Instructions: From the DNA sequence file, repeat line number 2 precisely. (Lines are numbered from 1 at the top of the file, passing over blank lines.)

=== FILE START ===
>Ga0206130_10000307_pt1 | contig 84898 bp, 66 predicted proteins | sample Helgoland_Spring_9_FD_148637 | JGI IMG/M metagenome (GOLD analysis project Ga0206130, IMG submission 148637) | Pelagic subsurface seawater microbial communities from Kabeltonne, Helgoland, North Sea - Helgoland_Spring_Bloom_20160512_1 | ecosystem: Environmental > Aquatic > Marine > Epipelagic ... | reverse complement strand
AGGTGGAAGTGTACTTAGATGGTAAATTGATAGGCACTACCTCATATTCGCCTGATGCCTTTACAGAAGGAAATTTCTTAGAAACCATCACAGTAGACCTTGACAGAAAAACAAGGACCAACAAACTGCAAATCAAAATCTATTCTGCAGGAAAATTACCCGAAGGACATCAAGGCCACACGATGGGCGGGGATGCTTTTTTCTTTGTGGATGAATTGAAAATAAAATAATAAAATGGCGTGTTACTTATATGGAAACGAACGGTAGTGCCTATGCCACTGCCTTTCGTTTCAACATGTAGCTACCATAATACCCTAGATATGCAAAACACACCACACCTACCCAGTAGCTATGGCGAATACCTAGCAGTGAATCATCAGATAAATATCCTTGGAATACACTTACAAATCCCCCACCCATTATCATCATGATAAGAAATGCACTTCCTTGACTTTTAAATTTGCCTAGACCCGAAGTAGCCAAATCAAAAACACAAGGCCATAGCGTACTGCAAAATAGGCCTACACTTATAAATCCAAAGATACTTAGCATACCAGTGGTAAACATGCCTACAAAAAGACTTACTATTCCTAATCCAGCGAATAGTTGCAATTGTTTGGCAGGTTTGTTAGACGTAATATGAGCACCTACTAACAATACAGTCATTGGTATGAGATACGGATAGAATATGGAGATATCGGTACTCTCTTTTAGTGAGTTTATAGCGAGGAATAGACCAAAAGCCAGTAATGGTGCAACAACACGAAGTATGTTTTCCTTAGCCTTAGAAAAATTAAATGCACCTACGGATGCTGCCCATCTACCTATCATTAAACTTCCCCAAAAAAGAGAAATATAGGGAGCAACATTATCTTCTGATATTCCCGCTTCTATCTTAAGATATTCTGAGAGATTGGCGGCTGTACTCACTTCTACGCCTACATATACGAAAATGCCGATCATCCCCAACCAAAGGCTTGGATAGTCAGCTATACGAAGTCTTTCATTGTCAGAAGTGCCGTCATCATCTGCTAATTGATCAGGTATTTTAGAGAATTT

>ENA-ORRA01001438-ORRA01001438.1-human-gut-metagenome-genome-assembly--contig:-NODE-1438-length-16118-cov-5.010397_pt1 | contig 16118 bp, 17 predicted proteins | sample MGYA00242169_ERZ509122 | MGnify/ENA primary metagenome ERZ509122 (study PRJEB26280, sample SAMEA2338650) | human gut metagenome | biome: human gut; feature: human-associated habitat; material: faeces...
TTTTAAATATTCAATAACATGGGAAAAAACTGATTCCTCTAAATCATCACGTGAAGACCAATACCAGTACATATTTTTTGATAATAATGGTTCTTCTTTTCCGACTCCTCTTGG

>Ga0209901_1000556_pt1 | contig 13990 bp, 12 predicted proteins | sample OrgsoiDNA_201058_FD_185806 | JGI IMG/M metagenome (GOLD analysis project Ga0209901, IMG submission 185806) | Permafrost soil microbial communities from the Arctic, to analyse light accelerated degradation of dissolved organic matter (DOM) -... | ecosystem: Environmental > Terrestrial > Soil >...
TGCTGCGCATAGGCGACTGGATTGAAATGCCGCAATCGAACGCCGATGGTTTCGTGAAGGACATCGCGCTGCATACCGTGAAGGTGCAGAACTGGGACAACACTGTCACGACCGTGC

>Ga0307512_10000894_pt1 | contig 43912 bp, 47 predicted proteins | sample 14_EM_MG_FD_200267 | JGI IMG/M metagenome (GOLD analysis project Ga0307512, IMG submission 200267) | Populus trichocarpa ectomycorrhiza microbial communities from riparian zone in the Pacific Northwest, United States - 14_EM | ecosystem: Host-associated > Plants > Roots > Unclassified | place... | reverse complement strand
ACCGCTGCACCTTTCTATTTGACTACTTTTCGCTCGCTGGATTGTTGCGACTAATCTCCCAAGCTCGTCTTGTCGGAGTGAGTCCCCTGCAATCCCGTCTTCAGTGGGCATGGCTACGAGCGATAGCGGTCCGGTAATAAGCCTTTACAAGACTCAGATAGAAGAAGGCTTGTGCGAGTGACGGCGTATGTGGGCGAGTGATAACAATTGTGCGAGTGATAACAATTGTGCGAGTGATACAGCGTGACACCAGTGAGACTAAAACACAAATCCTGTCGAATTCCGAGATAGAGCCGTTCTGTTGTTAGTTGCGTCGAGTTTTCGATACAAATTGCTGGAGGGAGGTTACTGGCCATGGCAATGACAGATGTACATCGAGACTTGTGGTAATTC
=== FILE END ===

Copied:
AGGTGGAAGTGTACTTAGATGGTAAATTGATAGGCACTACCTCATATTCGCCTGATGCCTTTACAGAAGGAAATTTCTTAGAAACCATCACAGTAGACCTTGACAGAAAAACAAGGACCAACAAACTGCAAATCAAAATCTATTCTGCAGGAAAATTACCCGAAGGACATCAAGGCCACACGATGGGCGGGGATGCTTTTTTCTTTGTGGATGAATTGAAAATAAAATAATAAAATGGCGTGTTACTTATATGGAAACGAACGGTAGTGCCTATGCCACTGCCTTTCGTTTCAACATGTAGCTACCATAATACCCTAGATATGCAAAACACACCACACCTACCCAGTAGCTATGGCGAATACCTAGCAGTGAATCATCAGATAAATATCCTTGGAATACACTTACAAATCCCCCACCCATTATCATCATGATAAGAAATGCACTTCCTTGACTTTTAAATTTGCCTAGACCCGAAGTAGCCAAATCAAAAACACAAGGCCATAGCGTACTGCAAAATAGGCCTACACTTATAAATCCAAAGATACTTAGCATACCAGTGGTAAACATGCCTACAAAAAGACTTACTATTCCTAATCCAGCGAATAGTTGCAATTGTTTGGCAGGTTTGTTAGACGTAATATGAGCACCTACTAACAATACAGTCATTGGTATGAGATACGGATAGAATATGGAGATATCGGTACTCTCTTTTAGTGAGTTTATAGCGAGGAATAGACCAAAAGCCAGTAATGGTGCAACAACACGAAGTATGTTTTCCTTAGCCTTAGAAAAATTAAATGCACCTACGGATGCTGCCCATCTACCTATCATTAAACTTCCCCAAAAAAGAGAAATATAGGGAGCAACATTATCTTCTGATATTCCCGCTTCTATCTTAAGATATTCTGAGAGATTGGCGGCTGTACTCACTTCTACGCCTACATATACGAAAATGCCGATCATCCCCAACCAAAGGCTTGGATAGTCAGCTATACGAAGTCTTTCATTGTCAGAAGTGCCGTCATCATCTGCTAATTGATCAGGTATTTTAGAGAATTT